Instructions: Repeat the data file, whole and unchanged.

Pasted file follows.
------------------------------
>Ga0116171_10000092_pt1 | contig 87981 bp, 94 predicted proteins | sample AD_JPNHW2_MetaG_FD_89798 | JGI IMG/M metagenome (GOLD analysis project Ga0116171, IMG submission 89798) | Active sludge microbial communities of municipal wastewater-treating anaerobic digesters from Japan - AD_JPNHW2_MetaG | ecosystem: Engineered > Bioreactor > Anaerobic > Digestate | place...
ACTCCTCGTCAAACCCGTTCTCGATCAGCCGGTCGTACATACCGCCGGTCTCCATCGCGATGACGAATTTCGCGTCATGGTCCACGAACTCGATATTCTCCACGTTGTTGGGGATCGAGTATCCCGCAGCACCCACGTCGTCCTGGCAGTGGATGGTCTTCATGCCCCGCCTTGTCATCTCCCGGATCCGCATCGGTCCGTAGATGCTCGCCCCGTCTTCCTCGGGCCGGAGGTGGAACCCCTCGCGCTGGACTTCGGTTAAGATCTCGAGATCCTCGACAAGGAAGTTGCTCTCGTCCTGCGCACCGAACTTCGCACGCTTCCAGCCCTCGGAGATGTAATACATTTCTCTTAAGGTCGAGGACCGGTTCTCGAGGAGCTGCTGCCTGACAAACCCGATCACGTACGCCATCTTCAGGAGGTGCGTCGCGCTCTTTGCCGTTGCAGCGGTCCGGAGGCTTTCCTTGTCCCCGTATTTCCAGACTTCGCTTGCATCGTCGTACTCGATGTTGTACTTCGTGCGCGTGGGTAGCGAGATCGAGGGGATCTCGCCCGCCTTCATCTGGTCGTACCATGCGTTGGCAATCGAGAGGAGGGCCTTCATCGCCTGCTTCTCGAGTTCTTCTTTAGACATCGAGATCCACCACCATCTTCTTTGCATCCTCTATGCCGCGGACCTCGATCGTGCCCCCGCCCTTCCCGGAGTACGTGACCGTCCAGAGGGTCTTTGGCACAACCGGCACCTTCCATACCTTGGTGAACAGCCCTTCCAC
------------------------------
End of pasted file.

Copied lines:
>Ga0116171_10000092_pt1 | contig 87981 bp, 94 predicted proteins | sample AD_JPNHW2_MetaG_FD_89798 | JGI IMG/M metagenome (GOLD analysis project Ga0116171, IMG submission 89798) | Active sludge microbial communities of municipal wastewater-treating anaerobic digesters from Japan - AD_JPNHW2_MetaG | ecosystem: Engineered > Bioreactor > Anaerobic > Digestate | place...
ACTCCTCGTCAAACCCGTTCTCGATCAGCCGGTCGTACATACCGCCGGTCTCCATCGCGATGACGAATTTCGCGTCATGGTCCACGAACTCGATATTCTCCACGTTGTTGGGGATCGAGTATCCCGCAGCACCCACGTCGTCCTGGCAGTGGATGGTCTTCATGCCCCGCCTTGTCATCTCCCGGATCCGCATCGGTCCGTAGATGCTCGCCCCGTCTTCCTCGGGCCGGAGGTGGAACCCCTCGCGCTGGACTTCGGTTAAGATCTCGAGATCCTCGACAAGGAAGTTGCTCTCGTCCTGCGCACCGAACTTCGCACGCTTCCAGCCCTCGGAGATGTAATACATTTCTCTTAAGGTCGAGGACCGGTTCTCGAGGAGCTGCTGCCTGACAAACCCGATCACGTACGCCATCTTCAGGAGGTGCGTCGCGCTCTTTGCCGTTGCAGCGGTCCGGAGGCTTTCCTTGTCCCCGTATTTCCAGACTTCGCTTGCATCGTCGTACTCGATGTTGTACTTCGTGCGCGTGGGTAGCGAGATCGAGGGGATCTCGCCCGCCTTCATCTGGTCGTACCATGCGTTGGCAATCGAGAGGAGGGCCTTCATCGCCTGCTTCTCGAGTTCTTCTTTAGACATCGAGATCCACCACCATCTTCTTTGCATCCTCTATGCCGCGGACCTCGATCGTGCCCCCGCCCTTCCCGGAGTACGTGACCGTCCAGAGGGTCTTTGGCACAACCGGCACCTTCCATACCTTGGTGAACAGCCCTTCCAC